Well that was a tough eight hours.. from about 7pm (EDT0 to 3am this morning the good ol' Rambler100 experienced something new for this race.. single digit boat speeds and winds averaging less than 5 knots. The sea condition was like a washing machine with seas - the combination of which is not what this boat was designed for. The crew hung tough as we saw Kenny and the boys come rocking into us in the "old wind".

As you may recall, this light air zone was expected and a major tactical feature of the race. Our only solace as we saw something like a 130 mile lead go down to 30 miles was that when we got out of the light air zone - our lead would rocket up as the "accordian" opened up in our favor whilst Puma drifted.

But that appears to be a good story that we told ourselves, because so far, Puma has not suffered near the pains we did last night. A combination of good fortune (did the light air zone change in character in the six or so hours between our arrival and Pumas) - good tactics (Navigator Tom Addis plotted their entry into the col farther south than where we entered) and that x factor that we'll all share sea stories about when we compare notes after the finish.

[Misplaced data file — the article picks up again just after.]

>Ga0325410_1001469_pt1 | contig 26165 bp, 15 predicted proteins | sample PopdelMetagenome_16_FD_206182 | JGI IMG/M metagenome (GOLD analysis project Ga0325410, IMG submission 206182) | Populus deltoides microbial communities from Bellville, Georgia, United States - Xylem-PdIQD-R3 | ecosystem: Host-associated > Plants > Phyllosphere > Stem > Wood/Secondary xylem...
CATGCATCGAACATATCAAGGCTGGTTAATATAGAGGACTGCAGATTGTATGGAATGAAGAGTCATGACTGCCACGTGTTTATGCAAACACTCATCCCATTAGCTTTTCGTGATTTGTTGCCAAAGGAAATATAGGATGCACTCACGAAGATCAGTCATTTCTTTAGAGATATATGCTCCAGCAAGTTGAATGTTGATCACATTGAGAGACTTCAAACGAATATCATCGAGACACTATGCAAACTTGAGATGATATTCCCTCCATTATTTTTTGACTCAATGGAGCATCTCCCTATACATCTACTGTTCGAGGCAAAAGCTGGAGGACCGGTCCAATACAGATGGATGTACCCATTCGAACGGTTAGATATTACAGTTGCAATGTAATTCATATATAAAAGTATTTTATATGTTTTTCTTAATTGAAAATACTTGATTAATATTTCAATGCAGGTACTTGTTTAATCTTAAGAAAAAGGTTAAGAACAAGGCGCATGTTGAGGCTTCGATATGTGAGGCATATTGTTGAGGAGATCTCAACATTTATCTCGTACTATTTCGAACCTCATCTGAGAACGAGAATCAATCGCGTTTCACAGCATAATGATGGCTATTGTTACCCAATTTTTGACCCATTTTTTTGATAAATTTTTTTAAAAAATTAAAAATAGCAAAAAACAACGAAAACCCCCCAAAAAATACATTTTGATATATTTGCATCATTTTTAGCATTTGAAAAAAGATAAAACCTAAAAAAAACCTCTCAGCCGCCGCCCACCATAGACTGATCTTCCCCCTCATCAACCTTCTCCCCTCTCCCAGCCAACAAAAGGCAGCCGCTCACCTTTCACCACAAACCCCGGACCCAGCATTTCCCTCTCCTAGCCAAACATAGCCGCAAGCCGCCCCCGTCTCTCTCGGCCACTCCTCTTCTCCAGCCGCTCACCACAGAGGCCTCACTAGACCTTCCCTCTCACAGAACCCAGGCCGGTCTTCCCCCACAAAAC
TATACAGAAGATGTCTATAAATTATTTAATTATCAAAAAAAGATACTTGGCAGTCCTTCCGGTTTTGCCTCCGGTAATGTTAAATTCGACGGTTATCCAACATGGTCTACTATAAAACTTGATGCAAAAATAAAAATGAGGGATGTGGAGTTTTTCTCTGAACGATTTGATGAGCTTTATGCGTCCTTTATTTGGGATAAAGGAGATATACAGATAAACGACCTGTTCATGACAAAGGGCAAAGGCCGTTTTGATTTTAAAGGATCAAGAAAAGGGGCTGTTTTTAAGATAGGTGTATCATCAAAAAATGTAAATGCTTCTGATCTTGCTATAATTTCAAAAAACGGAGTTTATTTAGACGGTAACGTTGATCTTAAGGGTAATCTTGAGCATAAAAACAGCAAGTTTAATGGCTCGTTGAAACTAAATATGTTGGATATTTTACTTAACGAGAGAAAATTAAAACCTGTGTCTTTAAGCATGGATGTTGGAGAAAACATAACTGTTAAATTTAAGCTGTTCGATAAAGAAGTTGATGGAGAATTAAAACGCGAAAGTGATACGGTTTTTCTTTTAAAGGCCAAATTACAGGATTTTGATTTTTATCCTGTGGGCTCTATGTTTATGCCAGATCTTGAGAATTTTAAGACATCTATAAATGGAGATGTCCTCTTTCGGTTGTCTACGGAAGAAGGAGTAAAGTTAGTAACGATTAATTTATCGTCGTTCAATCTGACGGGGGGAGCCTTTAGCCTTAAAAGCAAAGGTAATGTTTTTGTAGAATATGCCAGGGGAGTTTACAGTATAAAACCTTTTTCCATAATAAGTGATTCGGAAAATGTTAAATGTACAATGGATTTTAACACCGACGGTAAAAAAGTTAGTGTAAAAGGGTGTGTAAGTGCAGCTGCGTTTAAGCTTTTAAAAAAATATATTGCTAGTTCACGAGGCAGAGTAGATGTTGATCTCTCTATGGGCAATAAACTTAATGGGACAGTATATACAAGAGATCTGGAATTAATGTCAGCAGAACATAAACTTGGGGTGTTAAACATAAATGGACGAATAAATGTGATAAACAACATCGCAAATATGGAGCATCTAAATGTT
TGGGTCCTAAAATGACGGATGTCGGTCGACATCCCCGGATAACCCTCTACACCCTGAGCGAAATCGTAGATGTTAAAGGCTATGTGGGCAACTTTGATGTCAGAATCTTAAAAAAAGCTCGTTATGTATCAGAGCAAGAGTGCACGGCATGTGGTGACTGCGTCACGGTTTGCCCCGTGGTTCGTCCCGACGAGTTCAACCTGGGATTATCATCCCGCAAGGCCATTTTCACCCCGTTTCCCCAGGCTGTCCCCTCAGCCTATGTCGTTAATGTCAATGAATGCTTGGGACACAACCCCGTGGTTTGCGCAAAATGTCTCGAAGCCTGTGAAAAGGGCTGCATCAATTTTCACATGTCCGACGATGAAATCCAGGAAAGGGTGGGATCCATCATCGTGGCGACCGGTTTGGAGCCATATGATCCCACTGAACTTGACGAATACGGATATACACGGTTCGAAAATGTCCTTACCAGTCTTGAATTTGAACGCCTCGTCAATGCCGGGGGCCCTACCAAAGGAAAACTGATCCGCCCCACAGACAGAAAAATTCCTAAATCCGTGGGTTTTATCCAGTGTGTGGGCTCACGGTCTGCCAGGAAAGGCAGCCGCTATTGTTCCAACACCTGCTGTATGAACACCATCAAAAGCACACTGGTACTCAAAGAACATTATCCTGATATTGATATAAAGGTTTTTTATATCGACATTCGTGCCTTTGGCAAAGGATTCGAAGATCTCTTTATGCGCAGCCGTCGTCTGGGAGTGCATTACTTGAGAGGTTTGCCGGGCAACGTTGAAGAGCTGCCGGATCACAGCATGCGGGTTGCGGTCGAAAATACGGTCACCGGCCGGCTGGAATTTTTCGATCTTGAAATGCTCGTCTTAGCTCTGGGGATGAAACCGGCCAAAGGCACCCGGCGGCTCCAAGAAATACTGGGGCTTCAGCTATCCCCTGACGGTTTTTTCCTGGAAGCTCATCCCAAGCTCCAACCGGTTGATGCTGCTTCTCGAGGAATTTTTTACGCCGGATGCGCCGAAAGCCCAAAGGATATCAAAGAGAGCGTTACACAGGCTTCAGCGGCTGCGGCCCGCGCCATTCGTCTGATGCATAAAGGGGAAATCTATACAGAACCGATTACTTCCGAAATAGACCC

For now, the good news is that we are out of the col and heading into what looks to be a pretty straightforward (comparitively) reach across to the British Isles where the final tactical decisions loom. We don't expect to see any more 20 knots of wind speed in this race - the deck is dry but luckily the wind angle is on the beam - perfect for this JuanK designed rocket ship. for example we are currently doing 15 knots in 10 knots of wind!

That's the latest from the Rambler100.. given the expected winds - if all goes well we should finish sometime around midday local time on Sunday... time to start placing your bets for Rambler100's finish time. A finish at 2pm EDT (7pm local) would be a 7 day passage ...not bad for 2720 nautical miles!

Peter Isler







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